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  19. And here I am, complaining when I get a tiny headache. I am a baby about pain. I cannot imagine... or rather, I can only imagine, what you are going through. I tried imagining, when I watched The Passion, what Christ went through.

    Your strength in not filling with despair is inspiring.

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    1. Red, pain has different thresholds in different people. I never get headaches, and what you experience might put me straight to the floor, on detour.

      Watching The Passion is a yearly thing for us, and barb has told me that it's hard for her to see, because she lives with watching that level of pain every day. (And, often, that much blood, as I pass a lot.) Made me think, she did.

      I'm just so glad you're here today. Your affirmation gives me the strength to continue.

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  20. Andrew, simply amazing.
    I've been wondering something about you. What was it about Jesus that gave you the faith to believe in Him? Answer only if you wish and can.

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    1. Norma, thank you...and that is an excellent question...what is it about Jesus that gave - and gives - me the faith to believe?

      I'm in bad shape right now, so the answer will be brief, but it's basically this, that He attracted followers who were like me. Rough individuals who were a bit too hard for societal acceptance found that they had a place with Him, and so it was for me.

      I'm not proud of what I was or am (though I do not denigrate it), but I do know that being one of the 'rough men who stand ready in the night to do violence' on behalf of those who sleep peacefully does leave a mark. It's a calling and it's a scourge.

      And Jesus accepted that mark, and took it to His Heart. I am amazed.

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  21. Your courage and tenacity is so very encouraging, Andrew! Praying for you, friend <3

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    1. Mandy, dear friend, thank you so much! I truly, and deeply appreciate - and, today, need - the prayers! <3

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  22. Sorry I only get by once a week. You've been a sticky note in my bible to pray for you every day. Loved your words today and agree with another comment. Print these out. See ya next week.

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    1. Elizabeth, I'm so grateful to see you here...and thank you, I will definitely try to get these saved.

      I so appreciate the prayers. They are the wind beneath my wings.

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  23. Blessings to you, Andrew. A different way to look at pain and a needed reminder for us all. Jesus was in agony, physical agony which He choose for us, but the best is still yet to come! We have no concept of how rich and bright that glorious place will be where there is no more pain.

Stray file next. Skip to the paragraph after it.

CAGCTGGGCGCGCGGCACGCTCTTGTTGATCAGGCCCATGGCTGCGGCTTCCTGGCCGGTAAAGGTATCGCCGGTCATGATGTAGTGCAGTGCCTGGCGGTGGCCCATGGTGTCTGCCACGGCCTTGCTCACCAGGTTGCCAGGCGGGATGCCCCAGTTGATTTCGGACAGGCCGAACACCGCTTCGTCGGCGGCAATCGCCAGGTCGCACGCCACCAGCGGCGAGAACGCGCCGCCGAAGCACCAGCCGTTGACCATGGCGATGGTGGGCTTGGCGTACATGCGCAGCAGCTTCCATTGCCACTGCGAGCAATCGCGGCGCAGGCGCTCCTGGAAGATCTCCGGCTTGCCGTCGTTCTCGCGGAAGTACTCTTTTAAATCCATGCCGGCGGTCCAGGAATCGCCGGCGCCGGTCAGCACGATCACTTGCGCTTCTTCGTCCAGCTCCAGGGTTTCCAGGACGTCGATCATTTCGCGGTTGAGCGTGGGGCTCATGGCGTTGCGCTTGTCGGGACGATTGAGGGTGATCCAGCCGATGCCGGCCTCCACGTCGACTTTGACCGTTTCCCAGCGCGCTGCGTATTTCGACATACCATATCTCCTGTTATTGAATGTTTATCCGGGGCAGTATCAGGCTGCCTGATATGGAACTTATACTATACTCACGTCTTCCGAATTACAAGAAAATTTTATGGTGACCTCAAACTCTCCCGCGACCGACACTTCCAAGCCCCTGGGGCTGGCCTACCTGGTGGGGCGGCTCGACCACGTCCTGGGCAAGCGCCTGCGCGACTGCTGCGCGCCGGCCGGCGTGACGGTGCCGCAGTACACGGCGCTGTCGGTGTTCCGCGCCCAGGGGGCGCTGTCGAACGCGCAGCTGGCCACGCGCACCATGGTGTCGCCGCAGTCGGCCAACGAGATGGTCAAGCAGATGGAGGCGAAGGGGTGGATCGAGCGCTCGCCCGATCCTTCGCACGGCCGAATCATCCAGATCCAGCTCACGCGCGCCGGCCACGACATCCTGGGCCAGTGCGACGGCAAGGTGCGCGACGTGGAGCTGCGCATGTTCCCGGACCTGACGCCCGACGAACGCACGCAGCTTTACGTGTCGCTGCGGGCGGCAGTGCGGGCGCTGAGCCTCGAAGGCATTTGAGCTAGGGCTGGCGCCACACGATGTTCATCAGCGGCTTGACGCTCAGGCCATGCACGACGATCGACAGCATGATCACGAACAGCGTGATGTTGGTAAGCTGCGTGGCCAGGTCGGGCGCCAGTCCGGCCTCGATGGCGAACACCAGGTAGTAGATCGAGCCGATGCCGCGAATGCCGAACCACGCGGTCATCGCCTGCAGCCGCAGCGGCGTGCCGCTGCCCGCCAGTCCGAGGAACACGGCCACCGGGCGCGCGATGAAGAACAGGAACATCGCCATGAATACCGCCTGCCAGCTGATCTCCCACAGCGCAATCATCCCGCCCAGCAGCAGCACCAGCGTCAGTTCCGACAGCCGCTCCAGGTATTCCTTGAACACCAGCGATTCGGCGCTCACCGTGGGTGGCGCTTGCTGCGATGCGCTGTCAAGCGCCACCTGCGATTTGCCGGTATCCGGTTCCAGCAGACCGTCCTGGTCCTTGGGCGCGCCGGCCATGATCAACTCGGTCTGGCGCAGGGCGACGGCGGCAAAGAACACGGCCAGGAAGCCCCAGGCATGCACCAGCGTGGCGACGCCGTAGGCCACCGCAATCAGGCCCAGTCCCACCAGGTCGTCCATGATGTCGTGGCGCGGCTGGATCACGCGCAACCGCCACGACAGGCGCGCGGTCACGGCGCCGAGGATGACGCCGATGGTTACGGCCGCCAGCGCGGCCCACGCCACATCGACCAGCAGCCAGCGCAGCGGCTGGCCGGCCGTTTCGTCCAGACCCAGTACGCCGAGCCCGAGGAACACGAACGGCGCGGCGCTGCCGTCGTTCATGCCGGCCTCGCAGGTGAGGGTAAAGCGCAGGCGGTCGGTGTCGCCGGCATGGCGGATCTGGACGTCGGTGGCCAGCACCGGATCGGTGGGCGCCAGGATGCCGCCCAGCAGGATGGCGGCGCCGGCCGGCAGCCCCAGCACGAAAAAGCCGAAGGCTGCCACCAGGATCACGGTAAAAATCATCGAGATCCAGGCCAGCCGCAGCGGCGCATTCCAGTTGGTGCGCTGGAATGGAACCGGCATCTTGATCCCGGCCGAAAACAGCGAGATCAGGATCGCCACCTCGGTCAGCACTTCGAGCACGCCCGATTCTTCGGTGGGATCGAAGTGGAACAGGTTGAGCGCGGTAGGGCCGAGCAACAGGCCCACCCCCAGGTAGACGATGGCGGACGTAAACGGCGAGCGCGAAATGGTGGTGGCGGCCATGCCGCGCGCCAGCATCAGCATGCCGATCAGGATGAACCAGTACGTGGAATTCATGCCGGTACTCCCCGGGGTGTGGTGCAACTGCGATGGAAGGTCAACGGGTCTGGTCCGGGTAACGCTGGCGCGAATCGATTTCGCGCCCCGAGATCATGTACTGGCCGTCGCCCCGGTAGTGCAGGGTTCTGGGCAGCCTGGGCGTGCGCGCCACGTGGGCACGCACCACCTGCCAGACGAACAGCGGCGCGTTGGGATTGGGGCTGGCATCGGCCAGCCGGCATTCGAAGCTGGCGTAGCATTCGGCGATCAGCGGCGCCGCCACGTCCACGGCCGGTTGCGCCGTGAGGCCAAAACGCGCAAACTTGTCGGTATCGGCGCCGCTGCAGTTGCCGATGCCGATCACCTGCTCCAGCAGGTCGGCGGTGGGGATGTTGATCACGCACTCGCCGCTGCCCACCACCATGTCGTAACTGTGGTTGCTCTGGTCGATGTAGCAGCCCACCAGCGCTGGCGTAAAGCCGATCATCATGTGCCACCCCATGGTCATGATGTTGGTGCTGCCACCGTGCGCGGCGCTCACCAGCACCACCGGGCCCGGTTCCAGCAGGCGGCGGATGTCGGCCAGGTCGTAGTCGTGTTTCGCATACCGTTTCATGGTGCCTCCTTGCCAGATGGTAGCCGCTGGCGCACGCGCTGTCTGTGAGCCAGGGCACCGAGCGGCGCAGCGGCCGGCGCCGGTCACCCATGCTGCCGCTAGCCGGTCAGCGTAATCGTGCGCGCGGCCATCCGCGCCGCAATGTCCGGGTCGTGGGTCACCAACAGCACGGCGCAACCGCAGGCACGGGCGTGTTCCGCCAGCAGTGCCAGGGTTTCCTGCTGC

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    1. Leigh, you're so right...the best IS yet to come, and it's all the more precious because of what it cost Him to give it to us.

      Thanks so much for being here!

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  24. Beautiful thoughts as always. Your words that Jesus paid your debt and carries your pain were powerful to me. Blessings dear Andrew!

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    1. Mary, thank you so much...blessings back! (And please excuse my tardy reply.)

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  25. We talked about this yesterday in church. That we were all carried within Christ to the cross. All of our sins. Staggering under the weight of the cross. Every step for us.
    I recently read an excerpt from a book about sin and the debt we do all share.
    If you are like me you've got quite a level of debt or so it seems. I've broken some big commandments and done things that most people would gladly stone me for.
    Sometimes I still carry that shame.
    I'll pick it back up and it will keep me separated from Jesus.
    Other times I will cast if off and believe fully that Jesus paid fully for those sins and all sins in those moments and that it was enough.
    The excerpt I read said that being a sinner is a 'Yes' or 'No" moment. If you answer 'Yes" which we all must, you owe the eternal debt of it.
    I cannot imagine the pain you are going through, and I find it incredible that you still prop up and type out words and actually care about other people's musings at a time like this.
    You are finding a way to be given.

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    1. Summer, thank you so much for the raw honesty and transparency of this comment. I truly appreciate what you've brought to the conversation.

      You're so right, that if we try to carry the weight of our transgressions alone, we're effectively knocking Jesus' Hands away. Not what we should do!

      I'm so very grateful for this comment, Summer, and for the thought and care you put into it. What a blessing you are!

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  26. Andrew, I very strongly dislike that you are still in such pain. But you're right....Christ endured pain for us. That's a strong image. It reminds us of Christ's humanity. Sending love, hugs and prayers to you. I'm in the 95 spot this week.

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    1. Tara, the pain doesn't thrill be either...but God has His ways and His reasons. I'll accept those,without resenting it too much.

      But I guess He can do that, because He did break trail for us, and caried our rucksacks to boot.

      Thank you so much for being here!